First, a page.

HALIFAX — The RCMP and Halifax police are now able to send emergency alerts directly to citizens, more than a year after a mass shooting raised issues about how police notify the public of threats.
The provincial government said in a news release Thursday its Emergency Management Office worked with police forces to create a system allowing them to issue alerts without the office's assistance.
During the April 2020 mass shooting in Nova Scotia, the RCMP issued a series of warnings on Twitter, drawing criticism from victims' families that the social media messages were inadequate.
The families questioned whether some of the 22 killings could have been prevented had emergency alerts been sent to people's cellphones and televisions.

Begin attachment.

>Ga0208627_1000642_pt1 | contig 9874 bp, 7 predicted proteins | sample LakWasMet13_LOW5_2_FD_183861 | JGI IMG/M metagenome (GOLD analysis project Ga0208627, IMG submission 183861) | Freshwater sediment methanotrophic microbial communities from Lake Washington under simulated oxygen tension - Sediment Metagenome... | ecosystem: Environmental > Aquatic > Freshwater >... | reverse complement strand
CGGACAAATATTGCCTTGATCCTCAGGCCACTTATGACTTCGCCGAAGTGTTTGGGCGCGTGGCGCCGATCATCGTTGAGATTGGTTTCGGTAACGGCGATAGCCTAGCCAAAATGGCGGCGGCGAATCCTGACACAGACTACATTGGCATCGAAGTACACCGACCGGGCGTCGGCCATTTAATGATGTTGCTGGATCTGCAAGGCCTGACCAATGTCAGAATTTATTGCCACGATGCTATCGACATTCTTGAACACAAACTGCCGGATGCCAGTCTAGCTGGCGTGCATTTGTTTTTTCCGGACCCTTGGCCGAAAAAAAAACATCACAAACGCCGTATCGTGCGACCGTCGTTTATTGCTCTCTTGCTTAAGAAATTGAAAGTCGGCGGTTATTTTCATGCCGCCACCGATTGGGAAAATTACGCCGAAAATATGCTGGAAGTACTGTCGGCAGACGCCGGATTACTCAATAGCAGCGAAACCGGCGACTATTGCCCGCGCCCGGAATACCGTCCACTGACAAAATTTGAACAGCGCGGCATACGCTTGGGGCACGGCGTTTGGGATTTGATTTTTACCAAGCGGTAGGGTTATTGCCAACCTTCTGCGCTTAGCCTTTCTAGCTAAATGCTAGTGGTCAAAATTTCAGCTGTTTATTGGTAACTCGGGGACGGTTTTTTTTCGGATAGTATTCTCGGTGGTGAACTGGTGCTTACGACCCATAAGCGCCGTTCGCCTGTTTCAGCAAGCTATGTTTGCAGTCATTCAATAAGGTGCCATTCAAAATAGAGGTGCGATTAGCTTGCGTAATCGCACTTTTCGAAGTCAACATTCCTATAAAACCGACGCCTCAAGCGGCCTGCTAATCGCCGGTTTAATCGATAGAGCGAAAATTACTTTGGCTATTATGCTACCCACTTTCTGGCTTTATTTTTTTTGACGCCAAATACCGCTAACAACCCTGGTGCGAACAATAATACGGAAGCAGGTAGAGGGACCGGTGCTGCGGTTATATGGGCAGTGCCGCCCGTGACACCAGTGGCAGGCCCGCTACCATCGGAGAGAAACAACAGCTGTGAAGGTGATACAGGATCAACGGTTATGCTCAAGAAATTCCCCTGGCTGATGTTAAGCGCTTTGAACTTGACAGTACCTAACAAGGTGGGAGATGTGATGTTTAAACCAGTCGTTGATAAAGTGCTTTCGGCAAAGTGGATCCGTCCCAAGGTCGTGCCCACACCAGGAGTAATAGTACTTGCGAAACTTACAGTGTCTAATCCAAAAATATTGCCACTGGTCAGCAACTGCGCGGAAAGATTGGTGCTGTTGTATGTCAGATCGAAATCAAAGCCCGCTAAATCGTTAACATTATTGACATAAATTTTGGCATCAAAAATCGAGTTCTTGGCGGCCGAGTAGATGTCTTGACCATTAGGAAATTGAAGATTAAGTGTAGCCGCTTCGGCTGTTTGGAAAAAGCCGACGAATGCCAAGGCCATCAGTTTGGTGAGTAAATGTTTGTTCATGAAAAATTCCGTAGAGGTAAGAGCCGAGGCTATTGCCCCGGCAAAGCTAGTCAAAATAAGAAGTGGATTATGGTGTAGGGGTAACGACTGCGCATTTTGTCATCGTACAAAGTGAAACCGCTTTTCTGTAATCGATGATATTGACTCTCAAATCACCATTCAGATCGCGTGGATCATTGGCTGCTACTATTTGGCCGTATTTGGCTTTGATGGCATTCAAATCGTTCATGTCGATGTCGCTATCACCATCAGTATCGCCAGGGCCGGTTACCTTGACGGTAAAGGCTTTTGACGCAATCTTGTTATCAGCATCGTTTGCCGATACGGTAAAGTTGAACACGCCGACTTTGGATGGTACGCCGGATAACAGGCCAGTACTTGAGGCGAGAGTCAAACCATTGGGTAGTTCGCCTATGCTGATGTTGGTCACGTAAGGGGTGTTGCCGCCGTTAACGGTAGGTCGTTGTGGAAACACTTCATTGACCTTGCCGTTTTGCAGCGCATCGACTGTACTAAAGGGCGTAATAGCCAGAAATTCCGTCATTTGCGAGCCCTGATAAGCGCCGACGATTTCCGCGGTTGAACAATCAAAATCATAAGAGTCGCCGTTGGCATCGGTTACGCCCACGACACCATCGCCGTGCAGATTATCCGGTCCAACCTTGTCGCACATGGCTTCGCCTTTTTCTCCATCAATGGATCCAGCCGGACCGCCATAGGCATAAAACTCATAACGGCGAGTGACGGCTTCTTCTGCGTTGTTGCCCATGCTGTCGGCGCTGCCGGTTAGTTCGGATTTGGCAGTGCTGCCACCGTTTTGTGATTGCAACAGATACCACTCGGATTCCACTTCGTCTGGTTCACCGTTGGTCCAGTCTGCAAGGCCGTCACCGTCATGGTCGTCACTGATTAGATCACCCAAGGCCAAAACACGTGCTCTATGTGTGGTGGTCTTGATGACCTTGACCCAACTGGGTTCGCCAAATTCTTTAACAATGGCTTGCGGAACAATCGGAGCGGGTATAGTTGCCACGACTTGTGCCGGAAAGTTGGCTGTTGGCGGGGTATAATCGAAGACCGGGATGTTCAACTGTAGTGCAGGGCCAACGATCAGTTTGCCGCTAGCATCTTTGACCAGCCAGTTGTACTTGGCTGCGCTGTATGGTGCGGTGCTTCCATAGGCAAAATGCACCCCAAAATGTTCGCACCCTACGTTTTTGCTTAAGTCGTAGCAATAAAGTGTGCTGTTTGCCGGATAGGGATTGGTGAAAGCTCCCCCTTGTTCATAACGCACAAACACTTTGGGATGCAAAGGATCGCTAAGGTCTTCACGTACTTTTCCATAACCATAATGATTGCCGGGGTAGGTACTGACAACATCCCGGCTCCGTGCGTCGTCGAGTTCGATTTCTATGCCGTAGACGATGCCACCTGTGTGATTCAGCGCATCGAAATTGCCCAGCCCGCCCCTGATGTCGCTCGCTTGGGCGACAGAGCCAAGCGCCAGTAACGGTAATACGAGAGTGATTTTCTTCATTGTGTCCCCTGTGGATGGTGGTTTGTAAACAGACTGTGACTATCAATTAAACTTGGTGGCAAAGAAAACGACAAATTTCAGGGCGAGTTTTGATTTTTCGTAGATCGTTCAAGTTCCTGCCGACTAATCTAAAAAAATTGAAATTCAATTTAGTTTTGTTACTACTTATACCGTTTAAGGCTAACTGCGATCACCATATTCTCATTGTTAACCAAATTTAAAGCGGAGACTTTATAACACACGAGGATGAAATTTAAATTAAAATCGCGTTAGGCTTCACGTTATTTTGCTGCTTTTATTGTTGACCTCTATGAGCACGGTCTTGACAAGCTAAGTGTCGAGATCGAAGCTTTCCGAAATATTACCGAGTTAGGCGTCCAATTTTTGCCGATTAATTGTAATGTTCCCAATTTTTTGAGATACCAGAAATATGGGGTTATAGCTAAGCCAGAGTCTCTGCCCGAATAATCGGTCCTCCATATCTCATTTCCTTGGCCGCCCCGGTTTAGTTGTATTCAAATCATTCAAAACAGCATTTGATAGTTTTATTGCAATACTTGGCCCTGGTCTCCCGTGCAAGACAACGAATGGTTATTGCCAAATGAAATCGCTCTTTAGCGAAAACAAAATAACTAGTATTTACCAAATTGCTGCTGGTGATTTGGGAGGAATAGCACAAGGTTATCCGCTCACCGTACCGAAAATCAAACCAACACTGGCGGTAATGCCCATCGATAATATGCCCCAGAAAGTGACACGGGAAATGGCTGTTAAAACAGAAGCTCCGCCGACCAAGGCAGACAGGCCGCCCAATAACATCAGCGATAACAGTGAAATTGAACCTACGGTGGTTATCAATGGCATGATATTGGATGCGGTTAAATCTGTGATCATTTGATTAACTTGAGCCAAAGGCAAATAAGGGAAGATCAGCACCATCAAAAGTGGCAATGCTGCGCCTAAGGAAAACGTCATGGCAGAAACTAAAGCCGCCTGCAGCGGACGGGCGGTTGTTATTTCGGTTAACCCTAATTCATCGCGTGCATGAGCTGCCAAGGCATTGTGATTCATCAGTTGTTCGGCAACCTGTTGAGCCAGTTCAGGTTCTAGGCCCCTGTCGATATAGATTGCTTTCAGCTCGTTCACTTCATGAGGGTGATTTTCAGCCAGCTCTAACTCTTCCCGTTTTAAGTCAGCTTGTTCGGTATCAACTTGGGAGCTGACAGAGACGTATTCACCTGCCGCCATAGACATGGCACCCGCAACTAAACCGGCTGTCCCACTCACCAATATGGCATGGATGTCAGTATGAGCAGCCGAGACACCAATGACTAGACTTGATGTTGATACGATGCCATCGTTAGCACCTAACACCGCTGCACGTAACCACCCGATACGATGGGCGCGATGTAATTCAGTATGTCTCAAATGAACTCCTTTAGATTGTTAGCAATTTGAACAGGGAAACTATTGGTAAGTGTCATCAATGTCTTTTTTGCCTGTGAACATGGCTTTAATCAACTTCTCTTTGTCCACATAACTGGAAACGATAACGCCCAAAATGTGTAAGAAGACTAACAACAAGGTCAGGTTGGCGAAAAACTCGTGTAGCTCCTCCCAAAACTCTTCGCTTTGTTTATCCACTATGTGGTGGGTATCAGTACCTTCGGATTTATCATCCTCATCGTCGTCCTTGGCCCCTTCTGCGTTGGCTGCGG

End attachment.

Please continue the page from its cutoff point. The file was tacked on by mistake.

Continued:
Brendan Maguire, minister responsible for the Emergency Management Office, says in the release the RCMP and Halifax Regional Police now have direct access to the Alert Ready system, adding that the service is available to other police forces across the province.
The Emergency Management Office says it will continue to issue police-related alerts at the request of all policing agencies in Nova Scotia and for non-police matters such as floods and forest fires.
Cpl. Chris Marshall, a spokesman for the RCMP in Nova Scotia, said in an email that the force was provided with direct access at the end of May after training on the Alert Ready system provided by the Emergency Management Office.
He said the RCMP’s alerts are issued from the force's operational communications centre, with the authorization of senior officers.
This report by The Canadian Press was first published July 15, 2021.
The Canadian Press